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close this bookTraditional Medicinal Plants (Dar Es Salaam University Press - Ministry of Health - Tanzania, 1991, 391 p.)
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Abietane diterpene quinones from lepechinia bullata


Faculty of Science, Chemistry Department
National University of Lesotho
P.O. Roma 180


Three cytotoxic abietane diterpene quinones, horminone, 7-O-methylhorminone and 6,7-dehydroroyleanone have been isolated for the first time from a methanol (MeOH) extract of Lepechinia bullata (Kunth) Epling (Labiatae). 7-O-methylhorminone is a new natural product, whose structure was unambiguously determined through 1H-13C long range homonuclear correlation (COSY) and heteronuclear correlation (HECTOR) experiments. To date, only a few diterpene quinones have been found to display antitumor activity. In the present study, the three isolates were found to inhibit the growth of P-388 cells although horminone and 7-O-methylhorminone were only marginally active, according to the guidelines of the National Cancer Institute. The compounds did not however, exhibit any significant cytotoxity against KB cells. They represent the first examples of diterpene quinones of the royleanone type to be found cytotoxic against mammalian tumor cells, although horminone has previously been reported to inhibit the growth of Trypanosoma cruzi.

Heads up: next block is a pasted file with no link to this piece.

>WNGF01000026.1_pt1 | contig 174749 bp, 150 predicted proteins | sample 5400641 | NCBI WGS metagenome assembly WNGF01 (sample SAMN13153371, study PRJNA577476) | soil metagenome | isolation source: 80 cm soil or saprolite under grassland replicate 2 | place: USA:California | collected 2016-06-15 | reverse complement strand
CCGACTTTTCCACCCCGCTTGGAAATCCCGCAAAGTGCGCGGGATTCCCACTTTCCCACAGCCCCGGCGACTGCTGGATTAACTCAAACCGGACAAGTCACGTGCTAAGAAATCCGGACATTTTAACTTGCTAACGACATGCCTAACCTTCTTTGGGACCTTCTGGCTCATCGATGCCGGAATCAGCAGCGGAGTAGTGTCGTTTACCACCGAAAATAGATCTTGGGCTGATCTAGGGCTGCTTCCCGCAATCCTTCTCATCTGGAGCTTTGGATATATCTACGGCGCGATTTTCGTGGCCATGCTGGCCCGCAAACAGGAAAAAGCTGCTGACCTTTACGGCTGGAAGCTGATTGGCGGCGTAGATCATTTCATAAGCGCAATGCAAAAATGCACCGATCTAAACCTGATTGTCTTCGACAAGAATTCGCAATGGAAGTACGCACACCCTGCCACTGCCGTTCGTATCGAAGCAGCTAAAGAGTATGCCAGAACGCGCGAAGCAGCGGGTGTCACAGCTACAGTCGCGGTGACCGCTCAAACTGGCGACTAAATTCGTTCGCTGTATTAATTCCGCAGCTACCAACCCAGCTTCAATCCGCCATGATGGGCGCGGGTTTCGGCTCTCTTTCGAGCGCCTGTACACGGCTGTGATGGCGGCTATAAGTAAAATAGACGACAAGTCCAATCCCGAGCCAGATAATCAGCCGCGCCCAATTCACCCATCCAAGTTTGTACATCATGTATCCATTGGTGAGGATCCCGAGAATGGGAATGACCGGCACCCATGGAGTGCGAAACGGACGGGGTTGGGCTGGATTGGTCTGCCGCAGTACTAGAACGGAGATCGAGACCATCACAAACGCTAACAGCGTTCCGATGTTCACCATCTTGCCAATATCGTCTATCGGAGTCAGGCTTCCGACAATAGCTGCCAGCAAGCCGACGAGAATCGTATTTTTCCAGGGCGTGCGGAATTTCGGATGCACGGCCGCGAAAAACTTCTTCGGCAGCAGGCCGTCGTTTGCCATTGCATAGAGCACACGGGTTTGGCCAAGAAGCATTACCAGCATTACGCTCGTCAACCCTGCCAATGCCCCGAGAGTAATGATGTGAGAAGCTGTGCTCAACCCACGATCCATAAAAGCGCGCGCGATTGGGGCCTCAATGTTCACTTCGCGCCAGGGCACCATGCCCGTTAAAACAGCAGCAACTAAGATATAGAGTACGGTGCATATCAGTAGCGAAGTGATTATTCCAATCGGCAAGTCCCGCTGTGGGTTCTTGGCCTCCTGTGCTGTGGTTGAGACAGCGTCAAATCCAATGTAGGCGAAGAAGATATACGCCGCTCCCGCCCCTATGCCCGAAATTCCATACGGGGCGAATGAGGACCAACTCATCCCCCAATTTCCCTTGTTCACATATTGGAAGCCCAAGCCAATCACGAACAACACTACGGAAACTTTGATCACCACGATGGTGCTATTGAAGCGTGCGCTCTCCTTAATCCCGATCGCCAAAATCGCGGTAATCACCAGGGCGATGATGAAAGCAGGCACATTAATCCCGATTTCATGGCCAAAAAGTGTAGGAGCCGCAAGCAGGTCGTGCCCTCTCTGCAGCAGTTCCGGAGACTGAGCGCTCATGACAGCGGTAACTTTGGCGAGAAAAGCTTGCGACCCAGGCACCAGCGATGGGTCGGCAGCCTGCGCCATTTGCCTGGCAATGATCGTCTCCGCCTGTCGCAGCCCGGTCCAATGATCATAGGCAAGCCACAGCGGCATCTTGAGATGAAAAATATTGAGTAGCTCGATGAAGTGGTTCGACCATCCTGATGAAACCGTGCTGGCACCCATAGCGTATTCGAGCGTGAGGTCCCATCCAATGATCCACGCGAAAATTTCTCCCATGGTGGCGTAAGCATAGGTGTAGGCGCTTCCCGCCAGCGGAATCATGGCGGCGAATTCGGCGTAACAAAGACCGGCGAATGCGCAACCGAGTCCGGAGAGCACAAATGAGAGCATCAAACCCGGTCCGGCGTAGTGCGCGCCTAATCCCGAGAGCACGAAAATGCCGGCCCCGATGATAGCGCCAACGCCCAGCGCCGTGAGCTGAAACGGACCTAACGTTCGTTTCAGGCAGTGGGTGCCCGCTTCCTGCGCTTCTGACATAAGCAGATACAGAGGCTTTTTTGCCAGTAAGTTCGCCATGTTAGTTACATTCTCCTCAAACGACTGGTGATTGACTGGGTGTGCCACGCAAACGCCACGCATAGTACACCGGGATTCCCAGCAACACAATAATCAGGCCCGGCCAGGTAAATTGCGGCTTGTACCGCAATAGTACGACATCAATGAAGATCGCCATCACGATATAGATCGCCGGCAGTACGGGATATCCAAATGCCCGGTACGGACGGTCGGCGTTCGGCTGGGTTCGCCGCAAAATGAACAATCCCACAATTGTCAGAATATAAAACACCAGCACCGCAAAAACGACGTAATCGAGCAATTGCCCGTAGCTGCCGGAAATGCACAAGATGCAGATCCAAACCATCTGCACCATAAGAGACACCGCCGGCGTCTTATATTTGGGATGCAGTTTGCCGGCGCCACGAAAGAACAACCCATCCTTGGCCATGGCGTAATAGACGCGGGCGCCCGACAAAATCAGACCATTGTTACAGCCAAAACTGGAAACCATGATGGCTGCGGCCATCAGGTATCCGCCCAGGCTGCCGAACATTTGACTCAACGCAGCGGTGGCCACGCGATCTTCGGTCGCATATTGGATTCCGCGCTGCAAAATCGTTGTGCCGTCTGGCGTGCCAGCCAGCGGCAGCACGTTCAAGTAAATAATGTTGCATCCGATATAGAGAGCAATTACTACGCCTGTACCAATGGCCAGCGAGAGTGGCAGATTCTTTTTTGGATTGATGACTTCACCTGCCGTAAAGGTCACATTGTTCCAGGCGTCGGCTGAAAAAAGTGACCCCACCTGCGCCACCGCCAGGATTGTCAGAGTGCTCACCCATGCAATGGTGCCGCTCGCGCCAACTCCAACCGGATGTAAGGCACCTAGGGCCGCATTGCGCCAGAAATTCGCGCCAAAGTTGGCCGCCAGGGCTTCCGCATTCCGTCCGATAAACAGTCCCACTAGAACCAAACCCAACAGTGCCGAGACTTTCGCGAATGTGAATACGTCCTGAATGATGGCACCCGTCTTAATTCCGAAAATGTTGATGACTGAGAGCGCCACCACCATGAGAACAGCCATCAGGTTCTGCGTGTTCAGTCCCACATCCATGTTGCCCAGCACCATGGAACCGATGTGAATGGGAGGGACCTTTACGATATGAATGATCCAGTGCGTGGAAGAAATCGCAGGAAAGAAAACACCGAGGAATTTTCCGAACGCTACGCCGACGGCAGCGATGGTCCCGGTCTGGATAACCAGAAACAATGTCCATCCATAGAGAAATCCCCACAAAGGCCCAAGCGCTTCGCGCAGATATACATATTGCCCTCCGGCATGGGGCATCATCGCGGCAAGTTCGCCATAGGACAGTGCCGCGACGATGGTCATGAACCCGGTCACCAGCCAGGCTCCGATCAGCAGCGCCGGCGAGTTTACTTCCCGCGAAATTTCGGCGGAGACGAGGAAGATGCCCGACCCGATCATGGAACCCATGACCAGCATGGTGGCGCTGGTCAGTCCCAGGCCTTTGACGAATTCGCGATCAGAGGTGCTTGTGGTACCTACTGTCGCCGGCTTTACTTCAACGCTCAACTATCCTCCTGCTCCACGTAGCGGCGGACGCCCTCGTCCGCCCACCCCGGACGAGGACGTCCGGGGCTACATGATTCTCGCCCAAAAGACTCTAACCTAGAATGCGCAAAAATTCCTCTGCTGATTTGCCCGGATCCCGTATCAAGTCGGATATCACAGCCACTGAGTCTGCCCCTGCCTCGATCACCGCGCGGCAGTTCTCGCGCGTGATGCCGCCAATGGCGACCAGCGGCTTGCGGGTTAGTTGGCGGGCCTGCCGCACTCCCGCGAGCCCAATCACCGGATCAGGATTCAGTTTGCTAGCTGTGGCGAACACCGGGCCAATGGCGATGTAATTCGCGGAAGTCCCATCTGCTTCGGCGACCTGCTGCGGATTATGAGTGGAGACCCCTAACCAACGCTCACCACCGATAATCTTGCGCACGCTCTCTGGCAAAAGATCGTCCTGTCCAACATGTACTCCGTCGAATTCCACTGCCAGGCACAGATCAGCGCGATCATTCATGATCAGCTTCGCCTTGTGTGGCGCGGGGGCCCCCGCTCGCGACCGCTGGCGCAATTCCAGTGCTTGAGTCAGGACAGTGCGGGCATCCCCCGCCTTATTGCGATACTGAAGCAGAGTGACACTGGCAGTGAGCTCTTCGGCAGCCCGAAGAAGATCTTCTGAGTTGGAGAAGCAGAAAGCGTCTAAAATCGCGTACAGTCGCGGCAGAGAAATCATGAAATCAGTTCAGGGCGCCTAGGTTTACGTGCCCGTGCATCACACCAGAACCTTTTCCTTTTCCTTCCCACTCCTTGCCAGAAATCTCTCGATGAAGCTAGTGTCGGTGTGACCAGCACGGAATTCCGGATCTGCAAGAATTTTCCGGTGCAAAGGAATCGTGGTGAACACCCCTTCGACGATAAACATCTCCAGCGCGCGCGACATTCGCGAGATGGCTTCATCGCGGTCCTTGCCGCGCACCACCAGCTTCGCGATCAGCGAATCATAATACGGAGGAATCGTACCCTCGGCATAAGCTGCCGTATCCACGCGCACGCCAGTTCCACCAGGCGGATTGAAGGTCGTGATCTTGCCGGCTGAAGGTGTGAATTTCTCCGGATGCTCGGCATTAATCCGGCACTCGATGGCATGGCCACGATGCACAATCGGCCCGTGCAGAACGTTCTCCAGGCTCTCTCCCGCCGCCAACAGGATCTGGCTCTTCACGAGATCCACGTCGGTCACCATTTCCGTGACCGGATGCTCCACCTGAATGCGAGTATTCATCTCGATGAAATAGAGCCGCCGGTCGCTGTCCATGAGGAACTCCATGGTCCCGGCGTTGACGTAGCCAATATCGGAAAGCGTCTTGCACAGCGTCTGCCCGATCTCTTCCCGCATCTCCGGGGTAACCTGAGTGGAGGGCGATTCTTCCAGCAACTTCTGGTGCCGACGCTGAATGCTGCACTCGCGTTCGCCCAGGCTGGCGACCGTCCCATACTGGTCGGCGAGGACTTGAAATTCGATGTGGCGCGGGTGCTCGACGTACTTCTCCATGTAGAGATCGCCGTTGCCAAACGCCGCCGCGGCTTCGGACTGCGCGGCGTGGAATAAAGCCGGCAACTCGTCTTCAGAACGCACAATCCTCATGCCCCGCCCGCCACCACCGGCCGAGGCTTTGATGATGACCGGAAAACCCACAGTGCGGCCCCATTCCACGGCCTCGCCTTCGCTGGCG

Lepechinia bullata (Kunth) Epling (Labiatae), a medicinal plant growing in Colombia, South America, was investigated for antitumour activity. A methanol (MeOH) extract of the above ground parts of the plant was found to be active against P-388 (murine leukaemia) cells (ED50=14.5 mg/ml), but far less sensitive in KB (nasopharyngeal carcinoma) cells (ED50 40.5 mg/ml).